The Med-Manager is similar in shape and size to a PDA (personal digital assistant) and is a device that will not draw to much attention to it as being out of the ordinary. The screen of the Med-Manager dominates the front of the unit and is 3.5 inches, by 3 inches in size and displays dark text on a light background, a visual scheme which has be found to be most optimal for the general population (Emlet et al., 1996). In clock mode, the date and time are displayed. This acts as the standby screen. The Med-Manager alerts the patient when it is time to take their medication. This alert can be in the form of a sound, vibration, or flashing light, chosen by the user by the 3 large buttons on top. This allows for individual alert preference and can accommodate people with various sensory deficits. When the Med-Manager is alerting the person, the screen will display which medications, and how many, the individual needs to take. This is done this by showing the number to take, as well as colored geometric shapes that correspond to the pill container. The shapes will be color coded to the same shape and color as the sticker on the pill containers. The colors used will be those that are most easily seen by individuals across the life span. For example, bright colors such as red, orange, yellow and brown are easily distinguished on various backgrounds (Emlet et al, 1999). Blues, greens and like colors are more difficult to view as you age ("Aging Eye", 2002). However, if the color can't be recognized, then the shape is still easily recognizable. Care would also be taken to ensure that colors such as red and orange would not be placed near each other to allow for greater differentiation. As a safeguard the name of the medication will also appear on the screen in case there is confusion to which color is being shown. The screen is covered with an anti-glare coating to allow greater visual acuity- especially for older adults who may have particular difficulty with glare ("Web Accessibility Initiative", 2002). The font used on the screen is a sans-serif 16 point font. Although serif fonts are easier to read in paragraph form, sans-serif fonts keep the display clean and simple. Larger size fonts, such as 14 point and up, have been found to be the easiest to read for the older adult ("Web Accessibility Initiative", 2002). Once the alert has sounded it can be turned off by pressing the large red button on the front of the device, which will again go off in 15-second intervals to ensure that the medication has been taken. The clock mode will return to viewing after 5 minutes. If the screen is cleared before checking the medication, it can still be viewed by pressing the red button until the next time that medication is taken.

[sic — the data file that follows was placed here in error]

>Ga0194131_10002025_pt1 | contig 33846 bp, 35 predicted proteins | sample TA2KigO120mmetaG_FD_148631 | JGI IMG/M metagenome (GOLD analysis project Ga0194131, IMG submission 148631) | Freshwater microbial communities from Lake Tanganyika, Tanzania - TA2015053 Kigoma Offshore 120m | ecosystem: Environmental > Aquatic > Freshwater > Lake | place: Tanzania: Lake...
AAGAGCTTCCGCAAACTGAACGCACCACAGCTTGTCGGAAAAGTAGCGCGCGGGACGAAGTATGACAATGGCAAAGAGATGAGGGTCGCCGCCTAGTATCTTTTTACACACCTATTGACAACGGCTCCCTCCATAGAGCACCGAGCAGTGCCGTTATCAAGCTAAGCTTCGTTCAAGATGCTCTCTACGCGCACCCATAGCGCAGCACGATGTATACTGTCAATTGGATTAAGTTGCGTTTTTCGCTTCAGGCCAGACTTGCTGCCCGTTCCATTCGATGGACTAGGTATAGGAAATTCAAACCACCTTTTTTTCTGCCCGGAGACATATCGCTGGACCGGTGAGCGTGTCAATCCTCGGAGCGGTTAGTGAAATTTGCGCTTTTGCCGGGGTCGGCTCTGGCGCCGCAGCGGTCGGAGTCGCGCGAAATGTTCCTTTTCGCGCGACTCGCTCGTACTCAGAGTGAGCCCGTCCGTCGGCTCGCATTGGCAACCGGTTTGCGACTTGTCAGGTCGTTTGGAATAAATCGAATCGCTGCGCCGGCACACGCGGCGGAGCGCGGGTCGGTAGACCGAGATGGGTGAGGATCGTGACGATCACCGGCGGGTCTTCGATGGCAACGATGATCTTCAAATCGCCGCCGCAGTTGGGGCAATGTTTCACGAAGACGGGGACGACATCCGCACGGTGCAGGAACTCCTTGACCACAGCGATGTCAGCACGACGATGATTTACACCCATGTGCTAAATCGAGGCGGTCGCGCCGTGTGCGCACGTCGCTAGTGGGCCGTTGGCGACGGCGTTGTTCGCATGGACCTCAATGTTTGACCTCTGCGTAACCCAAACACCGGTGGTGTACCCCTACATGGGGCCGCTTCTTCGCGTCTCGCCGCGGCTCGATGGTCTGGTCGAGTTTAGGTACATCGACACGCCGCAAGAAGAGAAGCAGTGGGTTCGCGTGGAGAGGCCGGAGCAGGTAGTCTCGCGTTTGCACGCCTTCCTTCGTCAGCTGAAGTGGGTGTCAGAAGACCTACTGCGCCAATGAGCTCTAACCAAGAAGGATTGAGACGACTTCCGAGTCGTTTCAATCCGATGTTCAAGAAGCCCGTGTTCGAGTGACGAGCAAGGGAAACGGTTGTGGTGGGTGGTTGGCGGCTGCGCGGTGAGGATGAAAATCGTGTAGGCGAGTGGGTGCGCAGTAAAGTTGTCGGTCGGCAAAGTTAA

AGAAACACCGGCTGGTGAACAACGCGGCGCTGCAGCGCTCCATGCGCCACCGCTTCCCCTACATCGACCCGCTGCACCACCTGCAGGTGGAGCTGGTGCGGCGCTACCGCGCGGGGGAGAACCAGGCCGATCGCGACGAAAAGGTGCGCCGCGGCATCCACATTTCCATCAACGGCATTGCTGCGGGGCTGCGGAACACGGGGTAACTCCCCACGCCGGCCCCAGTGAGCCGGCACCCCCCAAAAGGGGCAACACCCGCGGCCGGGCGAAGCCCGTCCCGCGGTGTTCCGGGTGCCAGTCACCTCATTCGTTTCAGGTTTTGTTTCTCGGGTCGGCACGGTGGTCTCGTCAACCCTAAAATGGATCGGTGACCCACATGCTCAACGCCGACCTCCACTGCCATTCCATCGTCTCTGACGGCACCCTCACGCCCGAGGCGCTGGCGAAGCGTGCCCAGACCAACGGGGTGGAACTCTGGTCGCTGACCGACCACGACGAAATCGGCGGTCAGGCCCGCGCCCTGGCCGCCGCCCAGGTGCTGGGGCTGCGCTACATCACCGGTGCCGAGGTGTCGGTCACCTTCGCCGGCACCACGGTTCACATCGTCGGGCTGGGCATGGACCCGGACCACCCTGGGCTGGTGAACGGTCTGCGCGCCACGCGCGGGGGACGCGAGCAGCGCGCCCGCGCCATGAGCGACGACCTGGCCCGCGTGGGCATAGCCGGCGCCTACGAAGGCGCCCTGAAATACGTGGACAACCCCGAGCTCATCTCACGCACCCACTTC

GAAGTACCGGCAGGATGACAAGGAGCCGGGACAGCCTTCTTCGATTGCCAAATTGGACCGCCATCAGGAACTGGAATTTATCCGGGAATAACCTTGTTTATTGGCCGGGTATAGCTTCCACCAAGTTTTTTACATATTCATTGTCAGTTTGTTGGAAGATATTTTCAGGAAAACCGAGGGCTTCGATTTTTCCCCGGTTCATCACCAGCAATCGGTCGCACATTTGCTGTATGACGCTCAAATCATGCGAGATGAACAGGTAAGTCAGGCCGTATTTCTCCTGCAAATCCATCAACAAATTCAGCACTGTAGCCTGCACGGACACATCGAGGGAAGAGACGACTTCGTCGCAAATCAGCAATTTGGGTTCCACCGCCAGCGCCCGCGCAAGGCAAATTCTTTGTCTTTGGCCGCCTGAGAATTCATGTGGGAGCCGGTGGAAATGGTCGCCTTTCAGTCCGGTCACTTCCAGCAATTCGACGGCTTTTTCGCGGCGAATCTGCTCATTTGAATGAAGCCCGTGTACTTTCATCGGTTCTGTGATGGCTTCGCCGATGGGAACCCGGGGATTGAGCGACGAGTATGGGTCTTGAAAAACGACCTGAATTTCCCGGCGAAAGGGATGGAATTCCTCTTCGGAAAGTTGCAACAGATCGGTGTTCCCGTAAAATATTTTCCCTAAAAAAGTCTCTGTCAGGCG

All information in the Med-Manager is stored on a smart media card. In the Med-Manager system, the pharmacist would be responsible for programming everything into the card. The memory card can be updated as prescriptions are changed, renewed or finished. It is also the pharmacist's responsibility to place the corresponding colored shapes that will be seen on the display, on the pill containers. The device will also alert the individual when the prescription is to be renewed. Reprogramming by the pharmacist is the only way for any information to be changed.. Patient medical history will be also be stored in the memory card in order to allow other healthcare professionals, such as paramedics, the capability to access essential patient information. For example a paramedic may come across an unconscious individual who owns this device and will be able to look up the medication history to receive more information and help provide the best and fastest care possible.